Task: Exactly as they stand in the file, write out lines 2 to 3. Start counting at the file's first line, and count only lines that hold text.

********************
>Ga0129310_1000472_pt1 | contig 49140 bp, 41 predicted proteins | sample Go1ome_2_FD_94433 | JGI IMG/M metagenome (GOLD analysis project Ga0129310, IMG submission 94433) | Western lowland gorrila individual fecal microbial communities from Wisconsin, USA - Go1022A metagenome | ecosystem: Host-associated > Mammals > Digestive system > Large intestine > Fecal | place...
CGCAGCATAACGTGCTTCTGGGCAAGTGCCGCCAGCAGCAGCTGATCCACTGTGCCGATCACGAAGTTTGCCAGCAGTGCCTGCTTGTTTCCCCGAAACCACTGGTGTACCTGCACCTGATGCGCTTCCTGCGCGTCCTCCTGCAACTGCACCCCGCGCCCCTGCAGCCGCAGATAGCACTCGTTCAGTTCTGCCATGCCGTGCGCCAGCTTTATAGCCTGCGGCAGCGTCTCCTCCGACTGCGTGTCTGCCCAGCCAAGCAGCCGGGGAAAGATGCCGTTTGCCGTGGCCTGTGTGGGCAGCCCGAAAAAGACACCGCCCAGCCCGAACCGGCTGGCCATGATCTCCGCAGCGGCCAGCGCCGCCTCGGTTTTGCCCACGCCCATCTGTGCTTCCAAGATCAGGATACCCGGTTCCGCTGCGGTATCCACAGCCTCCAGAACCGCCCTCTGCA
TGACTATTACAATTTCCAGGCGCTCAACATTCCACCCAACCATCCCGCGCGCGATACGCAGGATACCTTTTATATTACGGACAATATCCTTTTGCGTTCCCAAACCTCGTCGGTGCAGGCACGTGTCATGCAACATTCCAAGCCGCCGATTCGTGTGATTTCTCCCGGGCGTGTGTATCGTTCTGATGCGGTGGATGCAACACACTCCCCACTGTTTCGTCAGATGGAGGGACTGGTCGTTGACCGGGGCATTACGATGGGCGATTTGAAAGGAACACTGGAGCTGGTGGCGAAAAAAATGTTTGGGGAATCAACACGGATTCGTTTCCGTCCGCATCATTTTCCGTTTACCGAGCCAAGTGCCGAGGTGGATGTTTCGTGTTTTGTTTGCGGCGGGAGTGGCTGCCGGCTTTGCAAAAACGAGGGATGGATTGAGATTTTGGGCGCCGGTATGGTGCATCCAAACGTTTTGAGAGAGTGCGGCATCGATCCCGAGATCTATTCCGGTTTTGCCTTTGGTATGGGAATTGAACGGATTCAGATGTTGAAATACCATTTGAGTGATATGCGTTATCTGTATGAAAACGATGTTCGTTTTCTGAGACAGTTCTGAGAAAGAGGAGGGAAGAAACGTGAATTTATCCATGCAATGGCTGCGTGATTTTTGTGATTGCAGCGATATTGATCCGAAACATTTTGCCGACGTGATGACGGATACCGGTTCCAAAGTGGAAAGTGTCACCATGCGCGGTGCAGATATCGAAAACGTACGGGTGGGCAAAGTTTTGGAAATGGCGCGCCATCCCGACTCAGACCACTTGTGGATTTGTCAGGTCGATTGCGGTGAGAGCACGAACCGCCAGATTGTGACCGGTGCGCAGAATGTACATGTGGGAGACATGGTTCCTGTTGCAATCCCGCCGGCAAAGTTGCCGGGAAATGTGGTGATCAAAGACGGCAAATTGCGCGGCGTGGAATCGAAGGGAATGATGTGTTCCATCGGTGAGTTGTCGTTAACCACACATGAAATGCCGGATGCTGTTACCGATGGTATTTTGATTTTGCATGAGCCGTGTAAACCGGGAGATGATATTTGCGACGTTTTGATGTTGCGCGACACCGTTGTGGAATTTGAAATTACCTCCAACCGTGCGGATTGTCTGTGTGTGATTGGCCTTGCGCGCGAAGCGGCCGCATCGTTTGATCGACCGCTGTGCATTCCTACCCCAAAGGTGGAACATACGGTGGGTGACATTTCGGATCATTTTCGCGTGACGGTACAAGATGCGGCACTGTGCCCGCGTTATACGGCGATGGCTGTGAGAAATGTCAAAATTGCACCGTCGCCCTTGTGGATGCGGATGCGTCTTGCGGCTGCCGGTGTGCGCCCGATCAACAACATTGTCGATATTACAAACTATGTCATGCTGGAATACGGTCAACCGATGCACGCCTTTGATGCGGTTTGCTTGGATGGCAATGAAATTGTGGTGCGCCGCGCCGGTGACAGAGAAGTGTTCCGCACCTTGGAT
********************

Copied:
CGCAGCATAACGTGCTTCTGGGCAAGTGCCGCCAGCAGCAGCTGATCCACTGTGCCGATCACGAAGTTTGCCAGCAGTGCCTGCTTGTTTCCCCGAAACCACTGGTGTACCTGCACCTGATGCGCTTCCTGCGCGTCCTCCTGCAACTGCACCCCGCGCCCCTGCAGCCGCAGATAGCACTCGTTCAGTTCTGCCATGCCGTGCGCCAGCTTTATAGCCTGCGGCAGCGTCTCCTCCGACTGCGTGTCTGCCCAGCCAAGCAGCCGGGGAAAGATGCCGTTTGCCGTGGCCTGTGTGGGCAGCCCGAAAAAGACACCGCCCAGCCCGAACCGGCTGGCCATGATCTCCGCAGCGGCCAGCGCCGCCTCGGTTTTGCCCACGCCCATCTGTGCTTCCAAGATCAGGATACCCGGTTCCGCTGCGGTATCCACAGCCTCCAGAACCGCCCTCTGCA
TGACTATTACAATTTCCAGGCGCTCAACATTCCACCCAACCATCCCGCGCGCGATACGCAGGATACCTTTTATATTACGGACAATATCCTTTTGCGTTCCCAAACCTCGTCGGTGCAGGCACGTGTCATGCAACATTCCAAGCCGCCGATTCGTGTGATTTCTCCCGGGCGTGTGTATCGTTCTGATGCGGTGGATGCAACACACTCCCCACTGTTTCGTCAGATGGAGGGACTGGTCGTTGACCGGGGCATTACGATGGGCGATTTGAAAGGAACACTGGAGCTGGTGGCGAAAAAAATGTTTGGGGAATCAACACGGATTCGTTTCCGTCCGCATCATTTTCCGTTTACCGAGCCAAGTGCCGAGGTGGATGTTTCGTGTTTTGTTTGCGGCGGGAGTGGCTGCCGGCTTTGCAAAAACGAGGGATGGATTGAGATTTTGGGCGCCGGTATGGTGCATCCAAACGTTTTGAGAGAGTGCGGCATCGATCCCGAGATCTATTCCGGTTTTGCCTTTGGTATGGGAATTGAACGGATTCAGATGTTGAAATACCATTTGAGTGATATGCGTTATCTGTATGAAAACGATGTTCGTTTTCTGAGACAGTTCTGAGAAAGAGGAGGGAAGAAACGTGAATTTATCCATGCAATGGCTGCGTGATTTTTGTGATTGCAGCGATATTGATCCGAAACATTTTGCCGACGTGATGACGGATACCGGTTCCAAAGTGGAAAGTGTCACCATGCGCGGTGCAGATATCGAAAACGTACGGGTGGGCAAAGTTTTGGAAATGGCGCGCCATCCCGACTCAGACCACTTGTGGATTTGTCAGGTCGATTGCGGTGAGAGCACGAACCGCCAGATTGTGACCGGTGCGCAGAATGTACATGTGGGAGACATGGTTCCTGTTGCAATCCCGCCGGCAAAGTTGCCGGGAAATGTGGTGATCAAAGACGGCAAATTGCGCGGCGTGGAATCGAAGGGAATGATGTGTTCCATCGGTGAGTTGTCGTTAACCACACATGAAATGCCGGATGCTGTTACCGATGGTATTTTGATTTTGCATGAGCCGTGTAAACCGGGAGATGATATTTGCGACGTTTTGATGTTGCGCGACACCGTTGTGGAATTTGAAATTACCTCCAACCGTGCGGATTGTCTGTGTGTGATTGGCCTTGCGCGCGAAGCGGCCGCATCGTTTGATCGACCGCTGTGCATTCCTACCCCAAAGGTGGAACATACGGTGGGTGACATTTCGGATCATTTTCGCGTGACGGTACAAGATGCGGCACTGTGCCCGCGTTATACGGCGATGGCTGTGAGAAATGTCAAAATTGCACCGTCGCCCTTGTGGATGCGGATGCGTCTTGCGGCTGCCGGTGTGCGCCCGATCAACAACATTGTCGATATTACAAACTATGTCATGCTGGAATACGGTCAACCGATGCACGCCTTTGATGCGGTTTGCTTGGATGGCAATGAAATTGTGGTGCGCCGCGCCGGTGACAGAGAAGTGTTCCGCACCTTGGAT